That failed also so as a last resort, I connected the buttons directly to the Microview and have it transfer the button status to the Rpi. I have a C++ program running on the Rpi using the Boost ASIO library and an online example to interact with the Microview. Surprising the Boost libraries has a feature that deals with the serial port.

In case you are wondering why I used C++, I did actually start with Python but I needed the information to be transmitted to the C++ audio code dynamically. I later switched to C++ so the serial port code can be in the same program, just running on a separate thread.

Personal/Group Critique

When a person is tired, he tends to let his guard down and his ugly side may show. As I’m a person that cannot go without sufficient sleep easily, I became irritable even to my team mates. I did not prepare sufficiently well for the demo to other teams too leaving too much to YQ.

When it was only me around to present, I just explained to the other participants the general idea of our project. I did not actually demo cos I did not know how to start up the program. I really made an ass out of myself in front of the other participants and to some of my friends. Probably lost a lot of potential votes on than one, not that it could matter but I regretted giving such a negative impression. Giving a sales pitch was never a strong suite of mine but even I admit I could have done better this time.

The (video) submission was halfheartedly done by us and submitted barely in the nick of time. No heart to the video unlike the one the three of us did last year. The video was good enough that I used it during the App store submission too.

Imagine doing so much and not properly demoing it. A bad way to end my last hackathon in NUS.

I’m also a more “usefulness” oriented person so after 4 hackathons, I actually realised hackathons are not really my style lah. Coolness and uniqueness are usually prized as evidenced by the grading criteria where creativity is ranked first and usefulness last. “Coolness and uniqueness” qualities are personally not even what I describe myself to be much less by others or the projects I make.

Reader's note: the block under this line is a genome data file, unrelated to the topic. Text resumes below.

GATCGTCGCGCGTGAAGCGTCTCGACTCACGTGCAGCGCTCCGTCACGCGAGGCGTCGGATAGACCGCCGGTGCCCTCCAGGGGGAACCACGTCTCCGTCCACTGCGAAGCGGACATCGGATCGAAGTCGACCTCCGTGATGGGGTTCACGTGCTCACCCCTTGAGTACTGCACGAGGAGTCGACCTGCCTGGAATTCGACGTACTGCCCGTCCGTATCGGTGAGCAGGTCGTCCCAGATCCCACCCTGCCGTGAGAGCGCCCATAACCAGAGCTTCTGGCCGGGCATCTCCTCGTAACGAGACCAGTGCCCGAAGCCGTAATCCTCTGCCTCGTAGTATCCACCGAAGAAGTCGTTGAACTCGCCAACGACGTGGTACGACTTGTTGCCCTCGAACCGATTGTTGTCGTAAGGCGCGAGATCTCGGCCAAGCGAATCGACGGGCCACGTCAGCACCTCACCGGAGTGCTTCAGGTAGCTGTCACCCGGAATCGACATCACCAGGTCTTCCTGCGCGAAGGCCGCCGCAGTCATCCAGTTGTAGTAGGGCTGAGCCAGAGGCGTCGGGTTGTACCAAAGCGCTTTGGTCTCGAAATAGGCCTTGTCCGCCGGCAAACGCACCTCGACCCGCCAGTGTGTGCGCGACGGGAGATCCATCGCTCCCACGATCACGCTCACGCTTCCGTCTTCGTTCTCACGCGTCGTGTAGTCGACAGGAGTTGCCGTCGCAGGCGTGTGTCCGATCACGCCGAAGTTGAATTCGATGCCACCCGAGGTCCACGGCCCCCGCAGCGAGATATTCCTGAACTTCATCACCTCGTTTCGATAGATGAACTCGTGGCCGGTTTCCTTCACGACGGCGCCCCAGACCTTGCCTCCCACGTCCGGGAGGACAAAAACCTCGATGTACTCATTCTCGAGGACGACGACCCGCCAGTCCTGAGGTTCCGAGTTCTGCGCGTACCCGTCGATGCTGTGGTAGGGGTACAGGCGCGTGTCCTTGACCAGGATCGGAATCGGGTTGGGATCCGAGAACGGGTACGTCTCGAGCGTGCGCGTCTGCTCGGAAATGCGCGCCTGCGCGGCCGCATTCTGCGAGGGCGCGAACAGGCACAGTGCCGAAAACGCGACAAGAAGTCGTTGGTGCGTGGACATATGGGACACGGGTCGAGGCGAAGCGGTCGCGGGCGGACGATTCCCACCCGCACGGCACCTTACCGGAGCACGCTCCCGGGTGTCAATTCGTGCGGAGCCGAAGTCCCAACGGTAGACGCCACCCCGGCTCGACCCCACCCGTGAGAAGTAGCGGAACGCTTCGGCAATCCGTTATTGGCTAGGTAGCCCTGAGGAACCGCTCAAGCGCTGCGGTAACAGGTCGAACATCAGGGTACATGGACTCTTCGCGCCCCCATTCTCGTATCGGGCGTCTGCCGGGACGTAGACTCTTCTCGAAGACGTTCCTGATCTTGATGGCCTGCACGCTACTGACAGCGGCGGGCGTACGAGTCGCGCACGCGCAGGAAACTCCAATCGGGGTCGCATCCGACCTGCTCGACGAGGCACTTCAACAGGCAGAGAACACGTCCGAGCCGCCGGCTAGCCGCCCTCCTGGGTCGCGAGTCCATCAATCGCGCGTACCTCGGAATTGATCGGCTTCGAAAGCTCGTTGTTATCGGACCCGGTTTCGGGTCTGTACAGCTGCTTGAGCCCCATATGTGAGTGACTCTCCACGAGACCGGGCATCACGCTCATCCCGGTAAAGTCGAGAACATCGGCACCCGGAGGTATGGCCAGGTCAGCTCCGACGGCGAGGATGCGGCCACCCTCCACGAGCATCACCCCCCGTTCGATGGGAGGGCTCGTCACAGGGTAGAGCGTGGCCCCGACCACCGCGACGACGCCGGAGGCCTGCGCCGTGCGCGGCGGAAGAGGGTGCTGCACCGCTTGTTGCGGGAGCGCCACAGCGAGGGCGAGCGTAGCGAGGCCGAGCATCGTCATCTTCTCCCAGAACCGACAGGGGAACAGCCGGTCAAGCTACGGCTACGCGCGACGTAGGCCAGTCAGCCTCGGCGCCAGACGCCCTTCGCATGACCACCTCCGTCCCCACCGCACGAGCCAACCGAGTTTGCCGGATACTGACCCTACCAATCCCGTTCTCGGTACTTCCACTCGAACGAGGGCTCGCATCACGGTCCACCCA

About the hackathon in general

The hackathon was generally conducted better than the last year’s one. Better (cash) prizes, the return of the “most useless prize”, better meals etc. I missed having chocolates like Mars and Snickers offered in last year’s hackathon though.

This year’s hackathon also saw much more hardware-related projects including those of my team. It is fine in theory but when you see most of the prizes being taken by hardware teams with very fancy/complicated/expensive projects, you start wondering if the playing field is level. Everybody will claim they did everything in one day, but I personally have unsubstantiated doubts when I see the quality of those projects lah.

I have seen this problem happen in code::XtremeApps::2014 hardware hackathon. The last thing I and probably many cash-strapped students want is future Hack&Roll hackathons to become a competition of who has the deepest pockets. Not that I want to care further, this is my last Hack&Roll hackathon I can join anyway.

The Wifi this time was bad though although it has nothing to do with the the Hack&Roll organisers or the fact there any many people. I believe this also partly contributed to hardware teams having a slight edge as software projects are generally more heavily dependent on an internet connection.

Last hackathon as a student

So this ends it, the last hackathon I have attended as an NUS student. I have learned lots from the 3 hackathons organised by NUS Hackers. There are issues definitely, but those are rather trivial and I’m grateful for the time and effort they went to organise this. I have never won anything from a hackathon but I relished the opportunity to learn so much in such a short time, and that, is all that I ask for.